Physical examination showed a body temperature of 36.5°C, pulse of 82 beats/min, respiration of 18 breaths/min, blood pressure of 148/80 mmHg, thin body, malnutrition, apathy, confusion, pale skin and mucosa, no icteric sclera, equal and round pupils bilaterally, normal respiratory movement, clear breath sounds in both lungs, no murmur on auscultation of each valve of the heart, and a flat abdomen that was soft with no tenderness or rebound tenderness and no palpable mass. The liver and spleen were not palpable under the ribs. The Murphy’s sign was negative, there was no percussion pain in the renal area, no shifting dullness, and bowel sounds were 4 times/min. There was no edema in both lower limbs.

Laboratory test results showed white blood count of 4.54×109/L, low hemoglobin level of 77 g/L, platelet count of 279×109/L, low prealbumin level of 88 mg/L, low total protein level of 53.5 g/L, low albumin level of 27.0 g/L, low potassium level of 3.07 mmol/L, low sodium level of 134 mmol/L, low calcium level of 1.97 mmol/L, high C-reactive protein level of 10.78 mg/L, high erythrocyte sedimentation rate of 25 mm/h, total bilirubin level of 7.9 μmol/L, direct bilirubin level of 2.2 μmol/L, indirect bilirubin level of 5.7 μmol/L, blood glucose level of 6.06 mmol/L, and negative fecal occult blood test, and coagulation function, liver and kidney function, and 4 virus items showed no significant abnormality. The laboratory data for hematology tests and relative reference ranges are summarized in Table 1.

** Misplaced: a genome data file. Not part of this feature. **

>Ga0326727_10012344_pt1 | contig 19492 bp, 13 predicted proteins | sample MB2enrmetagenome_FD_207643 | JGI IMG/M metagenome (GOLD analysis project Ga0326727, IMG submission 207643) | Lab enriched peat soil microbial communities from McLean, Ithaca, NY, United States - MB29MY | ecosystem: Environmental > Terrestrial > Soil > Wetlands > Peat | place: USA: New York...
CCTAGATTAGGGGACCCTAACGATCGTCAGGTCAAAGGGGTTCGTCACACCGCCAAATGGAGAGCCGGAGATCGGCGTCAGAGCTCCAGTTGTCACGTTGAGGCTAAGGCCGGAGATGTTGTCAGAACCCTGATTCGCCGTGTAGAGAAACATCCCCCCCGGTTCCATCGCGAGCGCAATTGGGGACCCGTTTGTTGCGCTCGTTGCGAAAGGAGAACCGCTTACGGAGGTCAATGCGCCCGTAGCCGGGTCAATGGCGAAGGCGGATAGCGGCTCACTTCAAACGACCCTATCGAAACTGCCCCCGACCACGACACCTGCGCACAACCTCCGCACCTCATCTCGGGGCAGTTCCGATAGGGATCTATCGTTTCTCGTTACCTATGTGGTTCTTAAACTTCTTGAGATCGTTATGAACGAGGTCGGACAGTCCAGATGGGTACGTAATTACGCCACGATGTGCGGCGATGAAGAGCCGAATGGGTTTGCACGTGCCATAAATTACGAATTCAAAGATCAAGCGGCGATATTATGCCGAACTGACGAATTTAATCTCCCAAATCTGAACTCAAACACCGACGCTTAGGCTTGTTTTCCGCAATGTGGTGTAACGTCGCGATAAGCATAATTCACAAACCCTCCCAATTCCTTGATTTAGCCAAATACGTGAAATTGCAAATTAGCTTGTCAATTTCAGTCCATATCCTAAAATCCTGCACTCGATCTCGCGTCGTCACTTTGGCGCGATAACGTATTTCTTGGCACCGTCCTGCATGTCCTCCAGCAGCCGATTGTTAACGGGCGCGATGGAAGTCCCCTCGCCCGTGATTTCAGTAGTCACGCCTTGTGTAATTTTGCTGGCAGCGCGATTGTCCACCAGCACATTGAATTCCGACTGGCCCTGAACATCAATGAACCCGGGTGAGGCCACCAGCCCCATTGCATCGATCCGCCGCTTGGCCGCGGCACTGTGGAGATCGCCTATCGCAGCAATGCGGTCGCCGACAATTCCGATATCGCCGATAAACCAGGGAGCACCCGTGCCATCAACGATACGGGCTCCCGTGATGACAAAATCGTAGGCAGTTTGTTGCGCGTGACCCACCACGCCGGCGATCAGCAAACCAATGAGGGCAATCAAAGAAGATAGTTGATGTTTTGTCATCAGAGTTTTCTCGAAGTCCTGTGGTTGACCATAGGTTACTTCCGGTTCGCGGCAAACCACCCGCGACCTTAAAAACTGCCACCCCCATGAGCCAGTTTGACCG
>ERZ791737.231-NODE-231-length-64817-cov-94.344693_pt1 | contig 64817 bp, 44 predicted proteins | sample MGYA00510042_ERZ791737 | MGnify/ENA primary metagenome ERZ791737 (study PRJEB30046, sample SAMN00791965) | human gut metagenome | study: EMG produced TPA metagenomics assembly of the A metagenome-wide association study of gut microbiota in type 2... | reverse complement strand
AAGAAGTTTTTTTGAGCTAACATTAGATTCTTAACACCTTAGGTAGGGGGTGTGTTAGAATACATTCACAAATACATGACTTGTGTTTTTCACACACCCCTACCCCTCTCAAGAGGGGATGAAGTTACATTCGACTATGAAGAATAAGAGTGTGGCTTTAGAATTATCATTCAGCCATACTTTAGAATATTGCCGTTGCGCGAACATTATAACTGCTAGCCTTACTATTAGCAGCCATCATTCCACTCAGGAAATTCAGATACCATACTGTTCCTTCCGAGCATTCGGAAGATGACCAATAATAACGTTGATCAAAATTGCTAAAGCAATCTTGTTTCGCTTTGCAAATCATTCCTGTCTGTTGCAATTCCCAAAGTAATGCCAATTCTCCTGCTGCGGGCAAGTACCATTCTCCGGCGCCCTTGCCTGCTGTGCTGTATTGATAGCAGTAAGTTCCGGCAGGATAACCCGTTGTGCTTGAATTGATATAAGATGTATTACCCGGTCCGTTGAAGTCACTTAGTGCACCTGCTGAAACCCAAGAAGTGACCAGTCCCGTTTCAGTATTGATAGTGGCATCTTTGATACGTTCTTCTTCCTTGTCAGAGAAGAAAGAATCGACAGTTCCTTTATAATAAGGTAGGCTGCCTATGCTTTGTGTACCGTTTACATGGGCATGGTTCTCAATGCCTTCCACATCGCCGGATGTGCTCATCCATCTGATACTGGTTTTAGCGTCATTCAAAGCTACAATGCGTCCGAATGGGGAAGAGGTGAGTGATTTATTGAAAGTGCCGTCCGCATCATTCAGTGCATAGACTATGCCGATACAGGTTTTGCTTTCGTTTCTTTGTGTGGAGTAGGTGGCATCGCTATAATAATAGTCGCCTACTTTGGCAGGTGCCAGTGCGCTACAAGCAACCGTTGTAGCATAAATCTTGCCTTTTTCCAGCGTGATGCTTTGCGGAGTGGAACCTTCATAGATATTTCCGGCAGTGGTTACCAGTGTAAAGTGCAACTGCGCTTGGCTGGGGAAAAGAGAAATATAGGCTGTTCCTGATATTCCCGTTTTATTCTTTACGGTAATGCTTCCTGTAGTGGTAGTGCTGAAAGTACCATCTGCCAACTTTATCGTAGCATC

The examination results were as follows. (1) Gastroscopy revealed extensive scarring of the gastric mucosa and pyloric stenosis (Figure 1A). (2) Upper gastrointestinal radiography showed gastric peristalsis was slow, pyloric canal filling was poor, and gastroptosis was present (Figure 1B). (3) Computed tomography showed multiple cysts in the liver, gallbladder, and cystic duct and lower common bile duct stones, with mild intrahepatic bile duct dilatation, right renal cyst, and a small amount of bilateral pleural effusion (Figure 2A). (4) Magnetic resonance cholangiopancreatography showed cholecystitis, multiple stones in the gallbladder and common bile duct, with mild dilatation of the common bile duct, and multiple hepatic cysts (Figure 2B).